This is a Chevrolet Malibu. There is no hiding that fact; there is not even an attempt to hide that fact. Fortune magazine called it in 1983 and we’re seeing the disastrous results in this transparent money-saving exercise. The Cutlass name is but a zombie on this uninspired lump of medium-sized car product and dammit, it deserved better.
Reading all of the Curbside Classic Complete Cutlass Chronicles, one can see what I am on about. The Cutlass survived as long as it did thanks to its ability to adapt to ever-changing tastes. Even I, who wasn’t even alive until the GM-10 models were already in production, can appreciate how the powers that be skillfully steered the model name from a mere trim level to sporty model, to a plush-mobile, to losing its track and being called a Saturn lookalike or A-Body Product number 18-5-15. Or what should’ve been the end. It would’ve been a fitting end for the Cutlass and CCCCC. An ending with variety and some integrity for the Cutlass and an unlucky number 13 ending for the series, reflecting the final misfortunes of the vehicle itself. Alas, it was not to be.
Say whatever you want about the W-Body Cutlasses (Cutlasi?). Yes, timing made them look like large Saturns instead of making Saturns look like mini Oldsmobiles. Yes the interior was somewhat sketchy when compared to something like a Mercury Sable and they may have not been the most dynamic cars on the roads. But they had something that this Malibu in a hat didn’t: a unique identity.
Compare a W-Body Supreme with a Pontiac Grand Prix or a Buick Regal and you can still see some differences between them; they all have unique designs and styling cues that reflect the (alleged) brand values as demanded by their consumers. They at least made the slightest of efforts to try and be different from one another, something to at least say “No, this is not a Chevrolet Monte Carlo, this is an Oldsmobile.” The Cutlass Ciera, less so. Differentiation was never the strong suit of the A-Body but it still managed so sell in very decent numbers and have some variety in the form of a 5-door wagon and the very oddly proportioned and now impossible to find two-door coupe.
Not so with this Cutlass. Even someone who has just had laser eye surgery can tell this is just a Malibu at fifty paces. Not helping matters is the fact that this particular Malibu is one of the most uninspired designs to ever come out of GM. There wasn’t anything specifically bad about it, in fact there wasn’t anything to say about it full stop. At least the K-Body Sevilles had body-shivering awfulness to carry them into the public conscience. This commits the even worse (Deadly?) sin of mediocrity. Doing nothing, achieving nothing, not even trying to do or achieve anything. If it had a hobby it would be water-tasting. Or explaining to people why some sidewalks seem to be filled with little sparkly bits. There was no convertible, no sporty version. No versions for that matter. Just a single note of beige.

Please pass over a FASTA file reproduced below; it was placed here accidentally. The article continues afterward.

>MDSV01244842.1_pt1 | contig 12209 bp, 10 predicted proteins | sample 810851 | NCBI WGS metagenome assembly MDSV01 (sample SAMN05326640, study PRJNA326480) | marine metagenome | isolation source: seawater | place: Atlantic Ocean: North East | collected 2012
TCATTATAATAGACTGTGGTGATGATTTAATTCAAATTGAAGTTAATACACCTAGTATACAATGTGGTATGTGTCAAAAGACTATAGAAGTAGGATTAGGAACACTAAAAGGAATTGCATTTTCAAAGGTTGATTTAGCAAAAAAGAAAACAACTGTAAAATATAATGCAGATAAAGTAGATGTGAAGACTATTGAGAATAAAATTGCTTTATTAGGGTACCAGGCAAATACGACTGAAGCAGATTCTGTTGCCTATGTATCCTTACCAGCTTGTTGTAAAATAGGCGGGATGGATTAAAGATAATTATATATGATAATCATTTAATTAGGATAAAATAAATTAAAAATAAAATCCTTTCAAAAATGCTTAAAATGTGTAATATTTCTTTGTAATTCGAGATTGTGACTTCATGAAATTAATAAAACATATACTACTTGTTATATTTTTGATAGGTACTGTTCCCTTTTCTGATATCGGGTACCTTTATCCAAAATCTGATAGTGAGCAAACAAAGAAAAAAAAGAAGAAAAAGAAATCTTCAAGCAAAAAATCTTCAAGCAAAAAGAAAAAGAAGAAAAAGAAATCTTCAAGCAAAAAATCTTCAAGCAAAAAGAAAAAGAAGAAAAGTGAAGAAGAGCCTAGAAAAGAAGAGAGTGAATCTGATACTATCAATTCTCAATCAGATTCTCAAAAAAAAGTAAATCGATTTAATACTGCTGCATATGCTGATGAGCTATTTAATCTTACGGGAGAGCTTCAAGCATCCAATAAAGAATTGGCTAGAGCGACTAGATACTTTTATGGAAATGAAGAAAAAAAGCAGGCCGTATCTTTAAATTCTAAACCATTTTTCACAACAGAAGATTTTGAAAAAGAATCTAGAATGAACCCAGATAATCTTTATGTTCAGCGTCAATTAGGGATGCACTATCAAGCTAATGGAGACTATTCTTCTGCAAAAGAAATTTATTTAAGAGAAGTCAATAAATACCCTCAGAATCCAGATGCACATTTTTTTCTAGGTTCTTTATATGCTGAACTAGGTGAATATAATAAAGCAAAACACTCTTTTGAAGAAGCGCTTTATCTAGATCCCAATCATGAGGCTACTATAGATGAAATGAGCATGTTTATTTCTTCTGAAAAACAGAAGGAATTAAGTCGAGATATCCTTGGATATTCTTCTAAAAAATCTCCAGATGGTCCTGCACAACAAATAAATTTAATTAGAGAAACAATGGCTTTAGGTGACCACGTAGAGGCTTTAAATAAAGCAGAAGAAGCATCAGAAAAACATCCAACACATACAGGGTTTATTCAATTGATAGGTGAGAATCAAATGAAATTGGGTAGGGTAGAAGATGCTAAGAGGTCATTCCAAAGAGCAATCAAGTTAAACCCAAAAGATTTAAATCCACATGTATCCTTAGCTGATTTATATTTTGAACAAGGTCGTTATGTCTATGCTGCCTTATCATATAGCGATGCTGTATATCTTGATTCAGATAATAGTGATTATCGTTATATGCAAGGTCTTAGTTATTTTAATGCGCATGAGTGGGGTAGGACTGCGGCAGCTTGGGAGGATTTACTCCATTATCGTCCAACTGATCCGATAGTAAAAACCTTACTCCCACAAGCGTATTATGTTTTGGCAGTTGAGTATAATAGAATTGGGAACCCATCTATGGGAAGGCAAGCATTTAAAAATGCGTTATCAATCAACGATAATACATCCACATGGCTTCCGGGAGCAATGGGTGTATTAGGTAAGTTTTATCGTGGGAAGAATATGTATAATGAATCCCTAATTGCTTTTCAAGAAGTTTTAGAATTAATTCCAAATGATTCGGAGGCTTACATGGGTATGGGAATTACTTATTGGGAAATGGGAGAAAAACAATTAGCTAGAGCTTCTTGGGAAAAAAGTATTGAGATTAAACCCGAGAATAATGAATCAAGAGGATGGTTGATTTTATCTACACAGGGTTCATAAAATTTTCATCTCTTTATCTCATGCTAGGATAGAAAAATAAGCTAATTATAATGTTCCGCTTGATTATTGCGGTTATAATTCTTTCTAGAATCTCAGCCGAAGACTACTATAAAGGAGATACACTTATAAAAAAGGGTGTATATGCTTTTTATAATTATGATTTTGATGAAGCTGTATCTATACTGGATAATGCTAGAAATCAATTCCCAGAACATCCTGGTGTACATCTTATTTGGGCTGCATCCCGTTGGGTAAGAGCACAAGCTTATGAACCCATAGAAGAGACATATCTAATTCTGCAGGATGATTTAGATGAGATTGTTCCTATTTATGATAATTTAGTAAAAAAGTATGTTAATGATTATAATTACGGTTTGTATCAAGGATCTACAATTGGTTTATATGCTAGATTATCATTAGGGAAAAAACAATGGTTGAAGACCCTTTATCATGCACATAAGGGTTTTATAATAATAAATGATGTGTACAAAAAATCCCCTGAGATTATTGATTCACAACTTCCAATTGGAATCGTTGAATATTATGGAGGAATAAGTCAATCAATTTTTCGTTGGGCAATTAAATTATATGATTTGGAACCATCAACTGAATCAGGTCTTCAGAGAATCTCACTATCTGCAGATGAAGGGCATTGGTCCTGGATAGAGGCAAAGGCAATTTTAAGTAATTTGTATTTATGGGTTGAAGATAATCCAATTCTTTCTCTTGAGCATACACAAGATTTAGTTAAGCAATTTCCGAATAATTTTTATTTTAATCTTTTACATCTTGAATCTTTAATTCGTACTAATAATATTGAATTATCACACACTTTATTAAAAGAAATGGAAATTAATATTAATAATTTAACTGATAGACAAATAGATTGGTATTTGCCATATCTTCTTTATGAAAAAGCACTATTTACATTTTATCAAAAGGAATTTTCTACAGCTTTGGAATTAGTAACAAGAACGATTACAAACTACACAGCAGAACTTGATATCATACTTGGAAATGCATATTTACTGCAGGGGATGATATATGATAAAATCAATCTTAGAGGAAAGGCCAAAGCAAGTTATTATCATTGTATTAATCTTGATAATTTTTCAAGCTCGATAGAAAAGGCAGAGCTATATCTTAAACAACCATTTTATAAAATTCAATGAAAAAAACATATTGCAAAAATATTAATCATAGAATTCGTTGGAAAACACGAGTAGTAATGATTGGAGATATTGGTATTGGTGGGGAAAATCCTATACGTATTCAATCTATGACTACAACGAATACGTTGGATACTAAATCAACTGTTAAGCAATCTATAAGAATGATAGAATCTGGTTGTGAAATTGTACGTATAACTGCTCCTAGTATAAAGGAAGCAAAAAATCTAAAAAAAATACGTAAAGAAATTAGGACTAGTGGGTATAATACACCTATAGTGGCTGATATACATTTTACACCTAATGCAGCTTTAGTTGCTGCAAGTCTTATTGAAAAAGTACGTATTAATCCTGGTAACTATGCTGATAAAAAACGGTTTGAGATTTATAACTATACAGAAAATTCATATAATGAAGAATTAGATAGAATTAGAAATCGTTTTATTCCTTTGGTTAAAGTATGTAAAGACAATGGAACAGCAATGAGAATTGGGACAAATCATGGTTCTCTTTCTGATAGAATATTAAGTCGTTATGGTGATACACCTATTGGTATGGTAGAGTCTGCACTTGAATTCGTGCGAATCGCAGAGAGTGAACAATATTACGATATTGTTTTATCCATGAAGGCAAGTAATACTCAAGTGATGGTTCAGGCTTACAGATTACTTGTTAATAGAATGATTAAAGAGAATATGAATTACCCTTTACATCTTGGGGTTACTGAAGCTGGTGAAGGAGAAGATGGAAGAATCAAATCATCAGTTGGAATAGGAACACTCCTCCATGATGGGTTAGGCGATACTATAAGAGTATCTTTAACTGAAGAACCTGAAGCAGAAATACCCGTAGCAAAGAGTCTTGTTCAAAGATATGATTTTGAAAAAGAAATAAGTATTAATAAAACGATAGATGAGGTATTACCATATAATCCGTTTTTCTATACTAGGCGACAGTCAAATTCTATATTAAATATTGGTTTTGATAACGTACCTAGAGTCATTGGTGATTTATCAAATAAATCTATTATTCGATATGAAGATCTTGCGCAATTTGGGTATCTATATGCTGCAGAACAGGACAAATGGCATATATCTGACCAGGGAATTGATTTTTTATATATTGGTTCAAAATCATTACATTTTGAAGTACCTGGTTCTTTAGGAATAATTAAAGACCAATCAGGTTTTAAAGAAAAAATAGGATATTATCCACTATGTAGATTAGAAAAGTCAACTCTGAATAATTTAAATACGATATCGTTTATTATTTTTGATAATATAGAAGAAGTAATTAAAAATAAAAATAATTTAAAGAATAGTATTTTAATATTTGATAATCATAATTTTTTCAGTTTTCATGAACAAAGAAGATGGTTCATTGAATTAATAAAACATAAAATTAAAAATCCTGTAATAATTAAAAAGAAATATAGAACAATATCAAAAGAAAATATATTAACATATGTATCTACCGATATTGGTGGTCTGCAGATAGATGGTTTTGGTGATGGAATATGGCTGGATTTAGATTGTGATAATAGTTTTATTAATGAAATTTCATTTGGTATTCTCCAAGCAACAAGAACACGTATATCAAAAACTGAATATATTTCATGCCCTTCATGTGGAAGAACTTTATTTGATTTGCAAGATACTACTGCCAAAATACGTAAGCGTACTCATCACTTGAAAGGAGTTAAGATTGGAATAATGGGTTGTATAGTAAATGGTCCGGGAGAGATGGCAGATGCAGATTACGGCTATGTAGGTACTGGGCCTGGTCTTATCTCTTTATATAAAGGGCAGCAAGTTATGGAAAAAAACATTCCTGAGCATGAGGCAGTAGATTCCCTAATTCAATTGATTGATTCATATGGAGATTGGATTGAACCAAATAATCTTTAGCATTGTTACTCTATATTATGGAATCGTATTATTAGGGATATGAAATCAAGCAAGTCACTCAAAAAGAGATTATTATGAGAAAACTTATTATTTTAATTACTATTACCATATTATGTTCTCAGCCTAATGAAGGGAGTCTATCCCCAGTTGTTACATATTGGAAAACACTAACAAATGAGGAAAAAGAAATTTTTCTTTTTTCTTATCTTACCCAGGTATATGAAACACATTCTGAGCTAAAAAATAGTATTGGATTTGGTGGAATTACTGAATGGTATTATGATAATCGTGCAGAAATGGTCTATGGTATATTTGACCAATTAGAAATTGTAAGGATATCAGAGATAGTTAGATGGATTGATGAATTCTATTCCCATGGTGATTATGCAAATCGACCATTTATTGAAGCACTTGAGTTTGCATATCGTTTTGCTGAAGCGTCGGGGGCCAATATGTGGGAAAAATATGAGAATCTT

It’s the same story inside, where I can say without even the tiniest fear of being wrong that the only thing that’s different between it and an ordinary Malibu is the logo on the steering wheel and perhaps a bit more plastic covering on the gear lever. There were absolutely no mechanical differences between it and the normal Malibu barring the fact that you couldn’t get a four-cylinder engine in the Cutlass. That meant you only had the head-cracking 3.1L V6 as an option, mated to a reliable, if uninspired, four speed Automatic.
This provided a nice contrast to contemporary Honda Accords where you had amazing engines and automatics made out of glass, porcelain and egg shells. This name-defiling only lasted for two years, as the N-Body Cutlass was intended to just be a stopgap model. Something that makes it all the sadder the more you think about it.
It was replaced by the Alero, a car that was considerably more in the mold of what a Cutlass should’ve been. Still based on the N-Body, the Alero had unique styling and a different interior. It was also available as a two-door coupe and with a manual transmission. Alongside the Aurora, it painted a bright future for Olds, one where they weren’t confused about their identity and they didn’t just have hand-me-down cars to show for themselves. But rather, a full lineup of stylish, quick and elegant cars.
So why not call it a Cutlass? Perhaps they wanted to cut themselves away from the mistakes of the past and forge a new path for themselves. Away from underdeveloped diesels and under-inspired Firenzas. And it’s not like the Cutlass name had anything resembling the cachet it had in the early and mid-eighties. Certainly not after this Malibu Mess. The Alero and Aurora were great but they were too late and soldiered on until 2004 when Oldsmobile shut down for good. In fact, the last Oldsmobile was an Alero sedan which now resides in the Ransom E. Olds Museum. Call me an old romantic, but it should’ve been a Cutlass. It would’ve been a fitting end for both the Make and the model.